SBA Economic Injury Disaster Loan
In response to the Coronavirus (COVID-19) pandemic, small business owners in all U.S. states, Washington D.C., and territories are eligible to apply for an Economic Injury Disaster Loan (EIDL). The SBA’s Economic Injury Disaster Loan program provides small businesses with working capital loans of up to $2 million that can provide vital economic support to small businesses to help overcome the temporary loss of revenue they are experiencing.
This is a longstanding program offering low-interest loans for businesses that have suffered losses from some kind of disaster. The loans are made directly by the S.B.A., you don’t have to go through a bank. Federal legislation in response to the pandemic committed more money and relaxed some of the S.B.A.’s usual requirements for disaster loans. It also added a provision essentially offering applicants small grants.
The program offers partial loan forgiveness. Businesses can request up to $10,000 of a disaster loan as a grant, providing economic relief to businesses that are currently experiencing a temporary loss of revenue.
This loan advance will not have to be repaid. The S.B.A. is supposed to disburse this (up to $10,000) advance - the portion that does not have to be repaid - within three days of receiving an application from an owner who self-certifies that he or she is eligible for the aid. However, the S.B.A. is currently running far behind that schedule. In normal times, it typically takes around two weeks for the S.B.A. to make a decision on a disaster loan application, and up to a week after that for the loan check to be disbursed. Keep in mind, during the whole year of 2019, the S.B.A. processed $38M worth of loans. They are now tasked with processing $376 billion.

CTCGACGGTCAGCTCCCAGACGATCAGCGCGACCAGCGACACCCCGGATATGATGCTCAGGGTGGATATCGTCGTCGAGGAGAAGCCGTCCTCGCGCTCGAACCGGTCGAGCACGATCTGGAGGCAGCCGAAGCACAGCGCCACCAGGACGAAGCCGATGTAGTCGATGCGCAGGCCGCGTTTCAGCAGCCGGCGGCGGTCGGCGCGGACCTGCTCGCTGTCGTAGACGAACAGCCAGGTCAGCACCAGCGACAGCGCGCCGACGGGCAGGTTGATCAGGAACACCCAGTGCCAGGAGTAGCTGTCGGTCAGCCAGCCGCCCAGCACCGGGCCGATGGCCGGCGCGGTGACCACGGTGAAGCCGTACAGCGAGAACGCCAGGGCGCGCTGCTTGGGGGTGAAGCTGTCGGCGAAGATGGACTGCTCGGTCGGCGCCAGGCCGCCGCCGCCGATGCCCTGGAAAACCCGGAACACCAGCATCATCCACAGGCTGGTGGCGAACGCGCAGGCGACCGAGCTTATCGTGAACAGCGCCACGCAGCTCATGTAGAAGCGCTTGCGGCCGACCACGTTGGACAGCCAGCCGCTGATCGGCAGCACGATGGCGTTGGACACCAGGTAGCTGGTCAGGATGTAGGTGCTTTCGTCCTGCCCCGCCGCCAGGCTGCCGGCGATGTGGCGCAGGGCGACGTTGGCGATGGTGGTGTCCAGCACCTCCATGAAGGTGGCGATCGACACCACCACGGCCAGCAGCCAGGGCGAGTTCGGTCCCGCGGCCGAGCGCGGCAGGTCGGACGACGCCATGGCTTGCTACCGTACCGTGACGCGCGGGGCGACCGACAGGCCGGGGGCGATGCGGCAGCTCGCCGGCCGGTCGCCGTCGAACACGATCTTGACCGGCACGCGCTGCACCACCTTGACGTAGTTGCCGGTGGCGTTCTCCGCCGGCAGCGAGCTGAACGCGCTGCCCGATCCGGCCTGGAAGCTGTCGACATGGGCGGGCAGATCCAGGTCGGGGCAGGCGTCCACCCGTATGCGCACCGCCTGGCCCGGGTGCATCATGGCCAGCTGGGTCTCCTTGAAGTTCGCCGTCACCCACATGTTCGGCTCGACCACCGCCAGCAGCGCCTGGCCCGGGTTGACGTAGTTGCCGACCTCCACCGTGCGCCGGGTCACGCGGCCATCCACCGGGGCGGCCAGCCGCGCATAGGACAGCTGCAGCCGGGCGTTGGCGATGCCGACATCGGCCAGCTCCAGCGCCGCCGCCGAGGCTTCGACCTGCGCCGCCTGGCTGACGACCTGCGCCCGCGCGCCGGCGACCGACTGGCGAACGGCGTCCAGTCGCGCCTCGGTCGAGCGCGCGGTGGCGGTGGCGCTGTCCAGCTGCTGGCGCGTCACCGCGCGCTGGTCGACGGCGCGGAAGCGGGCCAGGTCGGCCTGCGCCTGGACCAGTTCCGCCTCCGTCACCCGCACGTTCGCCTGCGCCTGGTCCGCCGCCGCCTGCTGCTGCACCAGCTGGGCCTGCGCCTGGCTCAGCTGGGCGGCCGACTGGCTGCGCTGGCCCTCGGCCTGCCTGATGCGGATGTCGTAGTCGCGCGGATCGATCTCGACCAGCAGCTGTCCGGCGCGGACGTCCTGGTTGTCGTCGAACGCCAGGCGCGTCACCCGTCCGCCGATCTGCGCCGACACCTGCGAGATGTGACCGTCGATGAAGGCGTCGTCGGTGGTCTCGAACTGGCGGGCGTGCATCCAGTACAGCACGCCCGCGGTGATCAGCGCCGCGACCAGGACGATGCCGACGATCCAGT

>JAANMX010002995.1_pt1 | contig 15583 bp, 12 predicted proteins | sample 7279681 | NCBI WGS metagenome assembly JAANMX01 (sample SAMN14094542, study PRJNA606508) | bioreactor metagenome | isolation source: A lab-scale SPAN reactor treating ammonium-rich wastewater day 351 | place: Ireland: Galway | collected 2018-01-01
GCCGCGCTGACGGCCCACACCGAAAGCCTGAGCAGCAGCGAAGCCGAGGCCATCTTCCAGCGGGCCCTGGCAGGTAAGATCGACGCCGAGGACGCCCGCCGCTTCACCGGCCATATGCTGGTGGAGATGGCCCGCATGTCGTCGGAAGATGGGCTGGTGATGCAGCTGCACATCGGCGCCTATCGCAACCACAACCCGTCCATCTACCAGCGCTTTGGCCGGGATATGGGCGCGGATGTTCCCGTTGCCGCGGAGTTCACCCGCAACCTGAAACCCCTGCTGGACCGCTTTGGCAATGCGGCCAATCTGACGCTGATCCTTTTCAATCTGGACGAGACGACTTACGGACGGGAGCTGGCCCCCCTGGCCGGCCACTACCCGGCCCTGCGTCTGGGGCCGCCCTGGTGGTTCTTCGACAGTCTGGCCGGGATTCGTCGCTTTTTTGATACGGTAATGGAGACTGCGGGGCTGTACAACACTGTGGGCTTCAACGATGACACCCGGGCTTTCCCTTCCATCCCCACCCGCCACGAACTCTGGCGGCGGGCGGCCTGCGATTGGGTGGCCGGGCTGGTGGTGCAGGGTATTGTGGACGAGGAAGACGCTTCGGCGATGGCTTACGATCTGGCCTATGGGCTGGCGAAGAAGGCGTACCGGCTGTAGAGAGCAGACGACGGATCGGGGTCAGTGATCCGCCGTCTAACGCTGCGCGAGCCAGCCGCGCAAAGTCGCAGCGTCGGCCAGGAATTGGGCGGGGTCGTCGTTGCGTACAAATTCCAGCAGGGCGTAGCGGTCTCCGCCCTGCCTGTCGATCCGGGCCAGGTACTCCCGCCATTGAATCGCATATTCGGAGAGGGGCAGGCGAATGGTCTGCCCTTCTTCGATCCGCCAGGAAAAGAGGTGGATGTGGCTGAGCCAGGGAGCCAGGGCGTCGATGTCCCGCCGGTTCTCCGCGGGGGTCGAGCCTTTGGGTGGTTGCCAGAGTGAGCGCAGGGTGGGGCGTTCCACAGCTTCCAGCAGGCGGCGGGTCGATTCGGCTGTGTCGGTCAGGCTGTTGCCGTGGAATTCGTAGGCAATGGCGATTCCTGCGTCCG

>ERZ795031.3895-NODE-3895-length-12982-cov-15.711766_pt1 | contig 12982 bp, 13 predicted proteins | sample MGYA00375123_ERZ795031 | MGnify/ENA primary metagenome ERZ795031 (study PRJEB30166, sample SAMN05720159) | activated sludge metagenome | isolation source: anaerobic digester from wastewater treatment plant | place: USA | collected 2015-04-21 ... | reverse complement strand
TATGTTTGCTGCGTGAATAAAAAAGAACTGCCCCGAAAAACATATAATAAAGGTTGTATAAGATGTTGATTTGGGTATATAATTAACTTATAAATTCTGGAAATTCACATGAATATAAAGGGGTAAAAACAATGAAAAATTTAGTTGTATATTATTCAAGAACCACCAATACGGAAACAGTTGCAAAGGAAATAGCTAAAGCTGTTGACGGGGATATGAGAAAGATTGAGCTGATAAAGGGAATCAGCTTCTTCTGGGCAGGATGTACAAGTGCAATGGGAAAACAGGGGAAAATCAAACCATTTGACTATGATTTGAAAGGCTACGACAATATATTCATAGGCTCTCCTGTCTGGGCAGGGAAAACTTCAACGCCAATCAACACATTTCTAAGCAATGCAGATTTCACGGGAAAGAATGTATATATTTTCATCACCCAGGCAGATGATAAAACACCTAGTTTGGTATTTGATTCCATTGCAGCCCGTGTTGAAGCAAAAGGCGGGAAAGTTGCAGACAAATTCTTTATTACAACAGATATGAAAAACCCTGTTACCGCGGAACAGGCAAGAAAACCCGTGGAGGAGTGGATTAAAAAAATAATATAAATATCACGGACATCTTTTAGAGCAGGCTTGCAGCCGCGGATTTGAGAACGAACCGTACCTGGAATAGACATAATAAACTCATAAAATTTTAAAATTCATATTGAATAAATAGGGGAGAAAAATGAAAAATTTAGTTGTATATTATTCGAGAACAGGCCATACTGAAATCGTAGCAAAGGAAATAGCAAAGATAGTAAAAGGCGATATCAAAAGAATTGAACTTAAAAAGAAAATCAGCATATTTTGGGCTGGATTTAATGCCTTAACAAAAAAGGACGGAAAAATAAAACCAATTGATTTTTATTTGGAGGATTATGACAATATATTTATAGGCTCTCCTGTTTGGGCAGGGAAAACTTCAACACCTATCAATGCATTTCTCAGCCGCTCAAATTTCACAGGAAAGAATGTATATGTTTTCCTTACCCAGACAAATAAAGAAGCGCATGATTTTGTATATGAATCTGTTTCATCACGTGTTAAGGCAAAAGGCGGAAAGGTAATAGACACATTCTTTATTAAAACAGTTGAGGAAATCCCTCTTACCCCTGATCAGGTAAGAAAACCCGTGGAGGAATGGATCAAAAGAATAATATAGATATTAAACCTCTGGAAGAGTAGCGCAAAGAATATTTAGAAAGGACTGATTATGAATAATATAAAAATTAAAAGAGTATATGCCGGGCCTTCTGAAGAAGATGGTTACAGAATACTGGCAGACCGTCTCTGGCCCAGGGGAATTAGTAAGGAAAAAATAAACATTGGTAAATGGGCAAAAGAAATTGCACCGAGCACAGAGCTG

The rest of the loan can be repaid on a term of up to 30 years. The interest rate is 3.75 percent for small businesses and 2.75 percent for nonprofits. No payment is due for the first year.
SBA Loan Aid will complete your SBA loan application. We will need a signed and dated IRS form 4506-T giving permission for the IRS to provide SBA your tax return information, a copy of your most recently filed Federal income tax return, a schedule of liabilities, and your business’s gross revenues and cost of goods sold for the 12 months that ended Jan. 31, 2020, and a year-to-date profit-and-loss statement.
The S.B.A. does not require a personal guarantee on loans of less than $200,000. Business assets, like machinery and equipment, can be used to secure loans of up to $500,000; and larger loans may require real estate, whether it’s your business’s or your own, if you have it.
For these loans the S.B.A. will determine how much you can borrow using a formula intended to approximate six months of your operating expenses. To calculate that, we will generally subtract the cost of goods sold from revenue and apply for half of that sum. However, because of high demand, the S.B.A. has told us this week during discussions that at least initially, they will only lend up to two months of working capital, capped at $15,000.
The loans cannot be used to refinance previous loans; anything else is fair game. The new Coronavirus elements of the EIDL program, like the $10,000 grants, end at the end of this year on Dec. 30, 2020.